ELECTIONS in former Soviet republics rarely yield surprises. The incumbent wins; the opposition cries foul; it takes to the streets. The presidential vote in Armenia on February 19th ran true to form. Serzh Sarkisian, the prime minister, won 53% of the vote, enough to avert a runoff with his main rival, Levon Ter-Petrossian, with 21%. Mr Ter-Petrossian, a former president, said Mr Sarkisian had stolen the vote even before ballots were counted. Independent observers talked of ballot stuffing and intimidation.It will probably be some time before elections in the Caucasus shed their flair for the dramatic. Even neighboring Turkey, a "pillar of political stability" for over half a decade, is giving the region a run for its money. The possibility of dismantling a ruling party due to alleged anti-secular transgressions would make any intrigue from the Caucasus look like a cheap B-movie.
Whether fraudulent elections or economic concerns, Armenian political debate rarely ventures far from a number of issues related to the country's intimidating western neighbor. Optimists could argue that the newest selection of political personalities in Armenia may indeed prove to be the necessary ingredients for improving relations between Armenia and Turkey. Other than the long-standing quarrel surrounding the Armenian Genocide, one of the most important issues defining poor relations between the two countries is the contemporary dispute concerning Nagorno-Karabakh.
The current conflict that defines this small region dangling between Armenia and Azerbaijan has its origins in the early days of the Soviet Union, and includes an intriguing historical connection to Turkey. Before the Bolsheviks swept through the Caucasus in the early 1920s, the Nagorno-Karabakh region had been traditionally inhabited by both ethnic Armenian and Azerbaijani peoples. It had therefore been a point of contention during the short life-span of the newly minted states of Armenia and Azerbaijan. With the arrival of the communist era in the Caucasus, this conflict would be subsumed under the greater strategic affairs of the Soviet Union.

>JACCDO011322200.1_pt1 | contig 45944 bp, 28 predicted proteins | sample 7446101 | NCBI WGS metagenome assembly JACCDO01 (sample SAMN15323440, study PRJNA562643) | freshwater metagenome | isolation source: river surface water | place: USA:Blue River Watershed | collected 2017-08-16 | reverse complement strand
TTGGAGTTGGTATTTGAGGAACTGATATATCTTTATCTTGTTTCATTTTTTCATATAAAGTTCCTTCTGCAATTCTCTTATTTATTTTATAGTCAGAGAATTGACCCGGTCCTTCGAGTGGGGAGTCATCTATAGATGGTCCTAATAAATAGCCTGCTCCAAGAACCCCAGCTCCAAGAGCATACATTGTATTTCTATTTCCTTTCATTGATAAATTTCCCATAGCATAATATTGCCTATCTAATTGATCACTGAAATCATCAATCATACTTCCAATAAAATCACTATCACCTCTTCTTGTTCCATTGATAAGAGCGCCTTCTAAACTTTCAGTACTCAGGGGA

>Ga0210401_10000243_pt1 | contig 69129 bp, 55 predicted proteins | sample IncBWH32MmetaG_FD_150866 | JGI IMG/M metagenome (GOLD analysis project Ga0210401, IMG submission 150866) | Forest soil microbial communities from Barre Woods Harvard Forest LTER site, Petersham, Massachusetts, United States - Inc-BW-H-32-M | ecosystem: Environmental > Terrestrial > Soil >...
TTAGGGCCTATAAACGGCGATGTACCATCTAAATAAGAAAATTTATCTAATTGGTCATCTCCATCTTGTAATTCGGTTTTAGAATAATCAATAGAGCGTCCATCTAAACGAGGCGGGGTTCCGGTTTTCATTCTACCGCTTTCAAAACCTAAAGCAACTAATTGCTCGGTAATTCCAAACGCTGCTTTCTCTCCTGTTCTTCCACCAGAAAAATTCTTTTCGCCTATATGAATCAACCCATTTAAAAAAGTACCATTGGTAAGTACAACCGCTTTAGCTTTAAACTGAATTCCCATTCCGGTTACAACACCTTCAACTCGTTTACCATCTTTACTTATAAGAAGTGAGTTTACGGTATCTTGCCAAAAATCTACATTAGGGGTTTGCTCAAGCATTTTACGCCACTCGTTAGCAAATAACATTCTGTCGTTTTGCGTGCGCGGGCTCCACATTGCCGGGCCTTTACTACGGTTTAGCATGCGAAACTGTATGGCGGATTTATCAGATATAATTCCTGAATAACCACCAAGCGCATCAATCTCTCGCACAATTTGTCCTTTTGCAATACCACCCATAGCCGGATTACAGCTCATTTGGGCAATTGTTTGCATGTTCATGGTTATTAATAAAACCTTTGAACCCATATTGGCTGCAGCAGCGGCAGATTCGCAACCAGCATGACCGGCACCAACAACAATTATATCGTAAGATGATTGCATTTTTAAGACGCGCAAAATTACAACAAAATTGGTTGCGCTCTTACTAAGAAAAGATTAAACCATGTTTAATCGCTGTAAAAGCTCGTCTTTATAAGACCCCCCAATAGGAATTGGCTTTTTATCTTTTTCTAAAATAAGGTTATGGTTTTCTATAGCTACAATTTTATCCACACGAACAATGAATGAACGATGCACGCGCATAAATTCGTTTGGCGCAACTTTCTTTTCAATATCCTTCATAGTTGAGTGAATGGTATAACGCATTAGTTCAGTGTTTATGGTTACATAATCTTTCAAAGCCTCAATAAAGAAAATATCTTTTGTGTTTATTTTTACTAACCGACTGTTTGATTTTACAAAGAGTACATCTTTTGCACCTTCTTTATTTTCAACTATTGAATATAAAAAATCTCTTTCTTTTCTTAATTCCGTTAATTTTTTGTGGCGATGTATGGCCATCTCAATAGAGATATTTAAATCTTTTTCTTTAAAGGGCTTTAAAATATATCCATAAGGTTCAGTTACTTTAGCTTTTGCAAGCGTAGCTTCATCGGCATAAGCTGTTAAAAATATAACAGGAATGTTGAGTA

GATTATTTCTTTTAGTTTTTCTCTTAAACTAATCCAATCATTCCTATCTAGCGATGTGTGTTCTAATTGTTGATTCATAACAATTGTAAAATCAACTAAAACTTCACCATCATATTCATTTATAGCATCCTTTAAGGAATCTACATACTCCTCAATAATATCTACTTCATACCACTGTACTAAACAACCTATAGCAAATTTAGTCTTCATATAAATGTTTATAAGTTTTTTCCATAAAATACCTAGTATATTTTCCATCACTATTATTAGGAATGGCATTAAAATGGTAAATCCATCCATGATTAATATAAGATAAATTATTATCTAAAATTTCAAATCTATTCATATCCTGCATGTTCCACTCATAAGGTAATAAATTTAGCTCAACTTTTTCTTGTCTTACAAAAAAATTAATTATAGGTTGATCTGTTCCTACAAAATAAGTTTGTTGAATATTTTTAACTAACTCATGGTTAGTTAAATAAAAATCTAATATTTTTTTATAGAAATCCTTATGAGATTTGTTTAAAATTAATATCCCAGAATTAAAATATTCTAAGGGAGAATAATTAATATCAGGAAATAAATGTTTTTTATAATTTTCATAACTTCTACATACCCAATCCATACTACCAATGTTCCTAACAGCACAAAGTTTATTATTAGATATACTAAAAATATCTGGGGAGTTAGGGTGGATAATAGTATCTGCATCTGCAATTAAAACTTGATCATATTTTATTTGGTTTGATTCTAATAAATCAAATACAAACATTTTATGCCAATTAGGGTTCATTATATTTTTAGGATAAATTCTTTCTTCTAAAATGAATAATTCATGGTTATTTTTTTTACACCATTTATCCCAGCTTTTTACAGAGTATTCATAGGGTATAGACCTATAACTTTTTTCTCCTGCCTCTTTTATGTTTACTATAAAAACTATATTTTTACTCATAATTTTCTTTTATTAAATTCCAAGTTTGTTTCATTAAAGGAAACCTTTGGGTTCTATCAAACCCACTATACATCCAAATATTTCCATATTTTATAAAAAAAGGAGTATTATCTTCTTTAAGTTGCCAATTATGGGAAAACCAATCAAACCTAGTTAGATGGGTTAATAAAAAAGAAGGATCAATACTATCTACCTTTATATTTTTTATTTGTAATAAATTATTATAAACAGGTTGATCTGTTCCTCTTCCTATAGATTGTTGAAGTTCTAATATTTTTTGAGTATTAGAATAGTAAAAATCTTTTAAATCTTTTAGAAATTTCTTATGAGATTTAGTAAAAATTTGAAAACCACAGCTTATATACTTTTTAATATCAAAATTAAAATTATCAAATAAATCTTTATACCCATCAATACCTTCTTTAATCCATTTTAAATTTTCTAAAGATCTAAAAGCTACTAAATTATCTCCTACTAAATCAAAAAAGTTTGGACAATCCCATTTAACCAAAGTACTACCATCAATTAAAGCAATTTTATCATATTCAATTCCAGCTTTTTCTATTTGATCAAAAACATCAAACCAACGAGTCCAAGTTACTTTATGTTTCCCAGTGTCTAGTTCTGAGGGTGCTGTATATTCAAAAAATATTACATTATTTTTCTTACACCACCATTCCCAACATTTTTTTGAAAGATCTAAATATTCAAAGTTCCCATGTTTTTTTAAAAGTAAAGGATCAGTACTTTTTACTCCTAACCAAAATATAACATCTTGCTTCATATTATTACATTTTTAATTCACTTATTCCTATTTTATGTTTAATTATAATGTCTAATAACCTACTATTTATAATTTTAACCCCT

In 1923 Stalin, who was the Soviet commissar of nationalities at the time, decided to cede Nagorno-Karabakh to Azerbaijan as an "autonomous oblast". According to a biography of Georgia's most famous son by Robert Service, Stalin made this decision in order to curry favor with Ataturk's Turkish Republic, which apparently maintained a keen interest in "Turkic affairs" even at that early time.
Following the collapse of the Soviet Union, Nagorno-Karabakh experienced a string of bloody conflicts between Azerbaijani and Aremenian military and paramilitary forces. While Armenia received the bulk of its military support from Russia, the comparatively ill-equipped Azerbaijani forces are believed to have been supported by non-Azerbaijani Muslim mercenaries. With Armenia emerging as the nominal victor of the conflict, Turkey has chosen to isolate Armenia politically and economically, possibly with the ulterior motive of deflecting attention away from the Armenian Genocide or inflicting punishment as a result of public-relations discomfort it has caused the Turkish state.